Mortgage rates hit a new low for the year this week as worries about the economy made relatively safe investments like Treasury notes and mortgage-backed securities look more attractive to investors.
One of those economic worries is housing -- Federal Reserve Chairwoman Janet Yellen told lawmakers this week that housing activity has been "disappointing so far this year and will bear watching" -- but mortgage rates remain low by historic standards.
Battered U.S. economy image via Shutterstock.
Rates on 30-year fixed-rate mortgages averaged 4.21 percent with an average 0.6 point for the week ending May 8, down from 4.29 percent last week but up from 3.42 percent a year ago, according to the latest weekly survey by Freddie Mac.
Mortgage rates followed 10-year Treasury yields down "after a dismal report on real GDP growth in the first quarter," said Freddie Mac Chief Economist Frank Nothaft in a statement.
Looking back a week, a separate survey by the Mortgage Bankers Association showed demand for purchase mortgages during the week ending May 2 was up a seasonally adjusted 9 percent from the week before, to the highest level since January. Even so, applications for purchase loans were down 16 percent from a year ago.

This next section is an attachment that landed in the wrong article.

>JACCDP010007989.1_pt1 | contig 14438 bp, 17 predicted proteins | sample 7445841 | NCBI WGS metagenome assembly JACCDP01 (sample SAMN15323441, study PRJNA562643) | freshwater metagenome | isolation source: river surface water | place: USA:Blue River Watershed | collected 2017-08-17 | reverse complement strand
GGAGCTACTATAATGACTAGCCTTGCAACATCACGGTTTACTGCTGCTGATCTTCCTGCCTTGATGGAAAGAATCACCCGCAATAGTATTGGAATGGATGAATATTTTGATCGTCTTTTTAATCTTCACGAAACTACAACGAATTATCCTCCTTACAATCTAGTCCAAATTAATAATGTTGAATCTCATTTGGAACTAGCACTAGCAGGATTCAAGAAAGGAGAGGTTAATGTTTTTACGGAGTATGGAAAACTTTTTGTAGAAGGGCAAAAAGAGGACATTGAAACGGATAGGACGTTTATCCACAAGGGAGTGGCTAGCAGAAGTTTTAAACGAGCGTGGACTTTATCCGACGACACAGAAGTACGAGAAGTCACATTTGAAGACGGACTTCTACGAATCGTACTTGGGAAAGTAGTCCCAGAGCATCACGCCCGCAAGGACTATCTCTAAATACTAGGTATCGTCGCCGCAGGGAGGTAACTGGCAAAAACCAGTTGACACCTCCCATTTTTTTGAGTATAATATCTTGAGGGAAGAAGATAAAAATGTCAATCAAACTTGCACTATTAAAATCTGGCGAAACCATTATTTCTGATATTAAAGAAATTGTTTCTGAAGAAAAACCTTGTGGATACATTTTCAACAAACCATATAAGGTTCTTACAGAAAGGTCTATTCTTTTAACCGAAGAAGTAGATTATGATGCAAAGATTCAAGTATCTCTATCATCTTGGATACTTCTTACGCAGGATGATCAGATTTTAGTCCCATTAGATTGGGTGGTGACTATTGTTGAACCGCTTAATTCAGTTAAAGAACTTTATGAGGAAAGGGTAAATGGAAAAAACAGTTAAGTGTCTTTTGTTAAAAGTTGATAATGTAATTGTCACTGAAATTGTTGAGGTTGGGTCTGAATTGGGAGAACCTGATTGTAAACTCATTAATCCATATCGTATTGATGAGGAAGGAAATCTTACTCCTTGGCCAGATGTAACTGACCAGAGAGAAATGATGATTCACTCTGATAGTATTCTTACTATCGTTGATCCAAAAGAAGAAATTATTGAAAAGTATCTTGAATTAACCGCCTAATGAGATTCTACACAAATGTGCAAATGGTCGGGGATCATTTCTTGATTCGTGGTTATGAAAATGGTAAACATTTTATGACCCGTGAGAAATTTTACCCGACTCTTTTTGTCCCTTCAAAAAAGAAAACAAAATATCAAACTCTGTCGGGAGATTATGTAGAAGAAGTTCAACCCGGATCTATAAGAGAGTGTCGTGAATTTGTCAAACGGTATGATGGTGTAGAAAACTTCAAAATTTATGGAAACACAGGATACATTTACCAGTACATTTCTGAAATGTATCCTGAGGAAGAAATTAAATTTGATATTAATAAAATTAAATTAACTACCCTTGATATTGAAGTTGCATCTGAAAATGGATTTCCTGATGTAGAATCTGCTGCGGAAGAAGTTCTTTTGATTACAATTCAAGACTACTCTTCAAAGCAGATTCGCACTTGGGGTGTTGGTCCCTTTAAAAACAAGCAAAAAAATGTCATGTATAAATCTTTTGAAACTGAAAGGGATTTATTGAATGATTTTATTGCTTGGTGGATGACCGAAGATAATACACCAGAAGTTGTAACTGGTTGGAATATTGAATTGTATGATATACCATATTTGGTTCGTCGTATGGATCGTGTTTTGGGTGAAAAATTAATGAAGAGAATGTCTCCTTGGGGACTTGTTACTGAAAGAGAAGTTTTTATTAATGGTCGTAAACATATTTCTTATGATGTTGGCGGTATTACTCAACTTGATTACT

For the first time since 2009, applications for purchase loans outnumbered requests to refinance, with the "sizable increase" in purchase applications likely reflecting the impact of lower mortgage rates as well as continued growth in the job market, MBA Chief Economist Mike Fratantoni said in a statement.
The economy added 288,000 jobs in April -- the biggest gain since January 2012 -- and the unemployment rate fell to 6.3 percent. While that's good news for the long term, the drop in unemployment raised anxiety among investors about the how quickly the Fed might tighten monetary policy.
Mortgage rates have been on the rise as the Fed tapers its purchases of mortgage-backed securities that fund most home loans. Rising rates have curbed refinancings and made homes less affordable.
Mortgage credit remains tight, and actually got a little tighter in April, according to the MBA's Mortgage Credit Availability Index.
The index, which was benchmarked to 100 in March 2012, fell from 114 in March to 113.8 in April, incidating tightened lending standards.
Fratantoni said there are "countervailing trends" in the data. While some investors have shut down or tightened criteria for some programs, credit continues to be more available to jumbo borrowers -- particularly those seeking adjustable-rate mortgage (ARM) loans -- and there's been some loosening within conventional and FHA programs for conforming loans.